My Gitolite

Running Gitolite on My Cloud

In my previous post, I explained how to turn your My Cloud into a Git server. In that setup, I was able to support multiple users, but all users would have access to all my repositories. Which is not really what I wanted.

I really wanted to have finegrained access control to my Git repositories. I'm using git for almost anything, and even though I don't mind sharing, I don't feel like giving everybody access to all my data.

I did try to figure out how to add fine-grained access control all by myself. But it just seemed too complicated. Then I considered running some Git-frontend on top of my barebones git repositories, but I was neither sure it would actually run on a My Cloud instance, nor considered it be really desirable to spend that many CPU cycles on something I'd hardly ever use.


But then I ran into Gitolite.

Gitolite allows you to setup git hosting on a central server, with fine-grained access control and many more powerful features.

Digging a little deeper, it appeared that these were the only requirements:

  • any unix system
  • sh
  • git 1.6.6 or later
  • perl 5.8.8 or later
  • openssh 5.0 or later
  • a dedicated userid to host the repos (in this document, we assume it is "git", but it can be anything; substitute accordingly)
  • this user id does NOT currently have any ssh pubkey-based access
  • ideally, this user id has shell access ONLY by "su - git" from some other userid on the same server (this ensure minimal confusion for ssh newbies!)

It seemed I was able to check all of the boxes. So today I gave it a shot. Turns out it works like a charm.

How to install it

I basically followed the installation guidelines here, and just had to make a few changes before the installation worked:

Change authorized_keys

First of all, in my previous setup, I had all the trusted users in my authorized_keys file. Gitolite doesn't like that, and if you still have that during the installation, it will warn you about it.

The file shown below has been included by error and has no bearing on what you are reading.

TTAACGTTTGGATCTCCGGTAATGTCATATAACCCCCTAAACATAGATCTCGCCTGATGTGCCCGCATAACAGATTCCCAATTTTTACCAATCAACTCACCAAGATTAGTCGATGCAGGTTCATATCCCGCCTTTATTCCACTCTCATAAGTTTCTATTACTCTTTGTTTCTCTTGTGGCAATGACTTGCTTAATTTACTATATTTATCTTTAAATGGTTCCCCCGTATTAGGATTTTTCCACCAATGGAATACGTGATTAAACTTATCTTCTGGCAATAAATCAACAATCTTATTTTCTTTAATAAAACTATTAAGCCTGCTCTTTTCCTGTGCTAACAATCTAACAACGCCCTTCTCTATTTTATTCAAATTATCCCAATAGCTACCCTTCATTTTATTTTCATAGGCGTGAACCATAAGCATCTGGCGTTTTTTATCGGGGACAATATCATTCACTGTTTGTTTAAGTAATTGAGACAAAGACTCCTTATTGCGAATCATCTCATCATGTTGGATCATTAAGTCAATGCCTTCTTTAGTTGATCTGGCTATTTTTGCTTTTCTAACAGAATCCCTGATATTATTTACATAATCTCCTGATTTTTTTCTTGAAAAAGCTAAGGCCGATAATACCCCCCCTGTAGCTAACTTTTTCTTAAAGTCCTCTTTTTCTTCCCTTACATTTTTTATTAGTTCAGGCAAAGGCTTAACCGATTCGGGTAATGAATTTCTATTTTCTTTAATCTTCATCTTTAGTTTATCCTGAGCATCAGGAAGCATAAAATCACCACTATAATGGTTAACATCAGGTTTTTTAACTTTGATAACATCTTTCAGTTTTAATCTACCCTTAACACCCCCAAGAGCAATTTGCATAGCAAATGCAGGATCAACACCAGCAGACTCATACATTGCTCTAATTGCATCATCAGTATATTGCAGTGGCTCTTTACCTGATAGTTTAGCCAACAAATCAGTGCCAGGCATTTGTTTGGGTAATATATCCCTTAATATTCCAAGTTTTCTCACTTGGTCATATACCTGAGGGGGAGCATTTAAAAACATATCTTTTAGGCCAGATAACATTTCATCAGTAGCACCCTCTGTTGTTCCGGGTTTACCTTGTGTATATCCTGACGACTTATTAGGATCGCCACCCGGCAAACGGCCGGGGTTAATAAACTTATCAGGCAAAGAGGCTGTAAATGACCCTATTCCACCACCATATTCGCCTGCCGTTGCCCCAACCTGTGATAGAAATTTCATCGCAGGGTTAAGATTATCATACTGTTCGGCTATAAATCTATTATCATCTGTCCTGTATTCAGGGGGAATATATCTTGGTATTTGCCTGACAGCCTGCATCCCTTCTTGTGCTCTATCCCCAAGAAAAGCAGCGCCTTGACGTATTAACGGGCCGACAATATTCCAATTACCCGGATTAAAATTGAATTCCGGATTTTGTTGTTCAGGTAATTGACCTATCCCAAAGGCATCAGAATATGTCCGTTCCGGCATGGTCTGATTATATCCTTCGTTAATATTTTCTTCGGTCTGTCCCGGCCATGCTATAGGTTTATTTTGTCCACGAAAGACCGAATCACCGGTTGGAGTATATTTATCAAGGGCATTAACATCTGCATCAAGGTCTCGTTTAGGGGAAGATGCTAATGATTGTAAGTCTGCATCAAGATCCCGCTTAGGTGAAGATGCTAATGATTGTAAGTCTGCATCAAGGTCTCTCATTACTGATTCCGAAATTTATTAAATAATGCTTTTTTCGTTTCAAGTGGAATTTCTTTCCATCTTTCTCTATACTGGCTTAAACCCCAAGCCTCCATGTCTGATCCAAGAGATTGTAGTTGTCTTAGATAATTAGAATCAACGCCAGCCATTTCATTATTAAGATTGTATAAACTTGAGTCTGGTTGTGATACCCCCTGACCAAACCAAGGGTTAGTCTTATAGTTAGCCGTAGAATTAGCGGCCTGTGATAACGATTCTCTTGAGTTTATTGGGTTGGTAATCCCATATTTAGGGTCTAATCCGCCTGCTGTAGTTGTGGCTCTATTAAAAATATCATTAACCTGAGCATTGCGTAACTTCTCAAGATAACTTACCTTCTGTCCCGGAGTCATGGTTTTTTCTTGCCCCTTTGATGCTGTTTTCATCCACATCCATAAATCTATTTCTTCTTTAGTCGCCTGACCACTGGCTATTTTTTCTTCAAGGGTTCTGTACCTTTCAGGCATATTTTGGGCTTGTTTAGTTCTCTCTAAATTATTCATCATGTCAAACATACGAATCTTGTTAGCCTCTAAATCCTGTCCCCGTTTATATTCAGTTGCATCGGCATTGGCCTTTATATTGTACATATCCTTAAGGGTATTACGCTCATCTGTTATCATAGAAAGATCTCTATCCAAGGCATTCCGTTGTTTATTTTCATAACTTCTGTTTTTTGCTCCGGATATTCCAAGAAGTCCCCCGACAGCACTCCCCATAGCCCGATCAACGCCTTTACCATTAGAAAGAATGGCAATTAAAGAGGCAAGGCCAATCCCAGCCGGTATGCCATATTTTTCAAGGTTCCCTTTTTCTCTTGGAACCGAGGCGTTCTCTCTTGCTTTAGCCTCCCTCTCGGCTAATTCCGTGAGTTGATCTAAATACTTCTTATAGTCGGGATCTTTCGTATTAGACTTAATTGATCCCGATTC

Read access to /dev/random and /dev/urandom

SSH is checking the validity of your public key during the installation. However, the git user doesn't have access to the devices required by the process checking for validity, and the installation will fail because of it.

All you need to do is make sure everybody has at least read access to these devices:

chmod o+r /dev/random /dev/urandom

Move repositories

My repositories used to live in /usr/shar/git. However, Gitolite expects them to be in the repositories subdirectory of git user's home directory. All I had to do is move my repositories there.

Add access rules

Gitolite does not have a web console or anything. In order to add permissions, you need to clone the gitolite-admin repository, add public keys to that repository and change some configuration files. As soon as you push your changes, users will be able to access their files again. But this time, they will only be able to access the repositories for which you granted them access.


I'm really happy with the result. I wanted something that is minimal, easy to grasp and easy to install. It turns out Gitolite is all of that.

Update Tuesday 22 September 2015

Yesterday, I tried to run the enter setup again. Apparently I installed everything in a directory that is getting whiped after a restart – a litte inconvenient for something you hope to preserver forever.

So instead of wherever I installed it before, I wanted the repositories on a share, assuming that the My Cloud Mirror will never delete a share spontaneously.

I (re)created a git user in the web console of the My Cloud, added the git user to/etc/ssh/sshd_config, installed gitolite, restarted the SSH daemon and tried to checkout the admin directory:

git clone git@cloudy:gitolite-admin

Instead of what I hoped to get, it asked for my password. I couldn't really figure out why. I checked the client SSH debugging output, but that didn't give away any clues. Then I tried to get the SSH daemon to log to a file. Couldn't find out how to do it, until I found this post again, through Google. (Amazing how little survives in your memory. Glad that Google indexes my mind.)

Anyhow, when I got the SSH daemon to log its output again, it appeared that the share I'm using (/shares/git) didn't have the proper permissions. It granted everyone and the universe access. (Would be nice to know why, Western Digital.)

So the only thing I had to do is change the permissions. That was it.

Another gotcha I didn't quite get before is that you probaly want to change the name of your public key into something that has your name, with .pub appended. If you don't, then inside the gitolite config, you will be forced to refer to yourself by the name id_rsa. (That is, if your key was named